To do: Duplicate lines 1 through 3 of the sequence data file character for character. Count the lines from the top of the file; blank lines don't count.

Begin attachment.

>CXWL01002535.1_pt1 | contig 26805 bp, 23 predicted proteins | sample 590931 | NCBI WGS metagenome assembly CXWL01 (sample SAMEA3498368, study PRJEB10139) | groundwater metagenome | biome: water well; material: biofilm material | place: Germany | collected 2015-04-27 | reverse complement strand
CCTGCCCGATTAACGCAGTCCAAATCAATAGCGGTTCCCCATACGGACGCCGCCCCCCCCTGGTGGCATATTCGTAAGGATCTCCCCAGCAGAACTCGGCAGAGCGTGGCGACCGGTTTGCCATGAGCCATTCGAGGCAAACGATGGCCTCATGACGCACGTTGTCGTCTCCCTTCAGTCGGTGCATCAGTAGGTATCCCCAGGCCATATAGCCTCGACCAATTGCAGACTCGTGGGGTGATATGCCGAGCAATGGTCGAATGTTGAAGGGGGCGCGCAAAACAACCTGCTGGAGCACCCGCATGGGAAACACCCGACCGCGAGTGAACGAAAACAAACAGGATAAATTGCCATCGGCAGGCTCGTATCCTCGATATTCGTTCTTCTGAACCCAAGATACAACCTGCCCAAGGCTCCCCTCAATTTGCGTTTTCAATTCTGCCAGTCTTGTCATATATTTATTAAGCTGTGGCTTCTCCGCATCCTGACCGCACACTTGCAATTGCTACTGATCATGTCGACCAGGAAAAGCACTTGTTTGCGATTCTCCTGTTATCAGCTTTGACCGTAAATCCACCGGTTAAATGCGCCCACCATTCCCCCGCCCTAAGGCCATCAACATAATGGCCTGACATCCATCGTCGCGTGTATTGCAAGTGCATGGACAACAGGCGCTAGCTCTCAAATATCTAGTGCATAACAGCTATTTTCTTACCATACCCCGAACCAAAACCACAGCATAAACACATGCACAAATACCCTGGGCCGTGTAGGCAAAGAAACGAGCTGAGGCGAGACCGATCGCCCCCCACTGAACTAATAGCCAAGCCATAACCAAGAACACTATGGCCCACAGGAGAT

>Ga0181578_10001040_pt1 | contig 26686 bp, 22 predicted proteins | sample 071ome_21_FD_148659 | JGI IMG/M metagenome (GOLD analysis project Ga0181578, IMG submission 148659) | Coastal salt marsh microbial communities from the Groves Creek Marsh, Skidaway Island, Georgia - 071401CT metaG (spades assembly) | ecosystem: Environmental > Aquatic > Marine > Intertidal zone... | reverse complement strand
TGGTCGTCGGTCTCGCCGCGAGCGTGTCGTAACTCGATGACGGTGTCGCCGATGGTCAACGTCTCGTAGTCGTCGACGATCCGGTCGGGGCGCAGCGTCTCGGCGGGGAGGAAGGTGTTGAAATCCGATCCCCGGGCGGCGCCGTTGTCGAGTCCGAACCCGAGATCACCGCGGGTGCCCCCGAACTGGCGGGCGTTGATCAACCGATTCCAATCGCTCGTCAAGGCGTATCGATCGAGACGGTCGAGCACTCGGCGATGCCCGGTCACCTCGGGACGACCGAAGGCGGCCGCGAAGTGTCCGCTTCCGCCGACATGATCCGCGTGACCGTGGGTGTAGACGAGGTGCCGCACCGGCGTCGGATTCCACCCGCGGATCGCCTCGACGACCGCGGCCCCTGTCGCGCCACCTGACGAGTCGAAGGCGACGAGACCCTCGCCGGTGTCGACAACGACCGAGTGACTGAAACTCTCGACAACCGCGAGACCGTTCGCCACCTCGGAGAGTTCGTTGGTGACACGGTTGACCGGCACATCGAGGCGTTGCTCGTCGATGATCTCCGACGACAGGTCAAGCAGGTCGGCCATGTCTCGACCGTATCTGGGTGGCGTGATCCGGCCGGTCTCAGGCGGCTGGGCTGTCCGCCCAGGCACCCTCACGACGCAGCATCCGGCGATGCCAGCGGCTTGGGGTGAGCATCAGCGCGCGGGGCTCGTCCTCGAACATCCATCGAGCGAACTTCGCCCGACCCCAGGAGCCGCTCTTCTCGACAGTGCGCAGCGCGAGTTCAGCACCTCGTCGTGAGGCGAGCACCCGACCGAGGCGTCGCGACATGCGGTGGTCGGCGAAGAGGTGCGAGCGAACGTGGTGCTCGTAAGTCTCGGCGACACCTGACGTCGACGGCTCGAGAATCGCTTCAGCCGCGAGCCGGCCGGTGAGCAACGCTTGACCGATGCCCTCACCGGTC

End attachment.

>CXWL01002535.1_pt1 | contig 26805 bp, 23 predicted proteins | sample 590931 | NCBI WGS metagenome assembly CXWL01 (sample SAMEA3498368, study PRJEB10139) | groundwater metagenome | biome: water well; material: biofilm material | place: Germany | collected 2015-04-27 | reverse complement strand
CCTGCCCGATTAACGCAGTCCAAATCAATAGCGGTTCCCCATACGGACGCCGCCCCCCCCTGGTGGCATATTCGTAAGGATCTCCCCAGCAGAACTCGGCAGAGCGTGGCGACCGGTTTGCCATGAGCCATTCGAGGCAAACGATGGCCTCATGACGCACGTTGTCGTCTCCCTTCAGTCGGTGCATCAGTAGGTATCCCCAGGCCATATAGCCTCGACCAATTGCAGACTCGTGGGGTGATATGCCGAGCAATGGTCGAATGTTGAAGGGGGCGCGCAAAACAACCTGCTGGAGCACCCGCATGGGAAACACCCGACCGCGAGTGAACGAAAACAAACAGGATAAATTGCCATCGGCAGGCTCGTATCCTCGATATTCGTTCTTCTGAACCCAAGATACAACCTGCCCAAGGCTCCCCTCAATTTGCGTTTTCAATTCTGCCAGTCTTGTCATATATTTATTAAGCTGTGGCTTCTCCGCATCCTGACCGCACACTTGCAATTGCTACTGATCATGTCGACCAGGAAAAGCACTTGTTTGCGATTCTCCTGTTATCAGCTTTGACCGTAAATCCACCGGTTAAATGCGCCCACCATTCCCCCGCCCTAAGGCCATCAACATAATGGCCTGACATCCATCGTCGCGTGTATTGCAAGTGCATGGACAACAGGCGCTAGCTCTCAAATATCTAGTGCATAACAGCTATTTTCTTACCATACCCCGAACCAAAACCACAGCATAAACACATGCACAAATACCCTGGGCCGTGTAGGCAAAGAAACGAGCTGAGGCGAGACCGATCGCCCCCCACTGAACTAATAGCCAAGCCATAACCAAGAACACTATGGCCCACAGGAGAT

>Ga0181578_10001040_pt1 | contig 26686 bp, 22 predicted proteins | sample 071ome_21_FD_148659 | JGI IMG/M metagenome (GOLD analysis project Ga0181578, IMG submission 148659) | Coastal salt marsh microbial communities from the Groves Creek Marsh, Skidaway Island, Georgia - 071401CT metaG (spades assembly) | ecosystem: Environmental > Aquatic > Marine > Intertidal zone... | reverse complement strand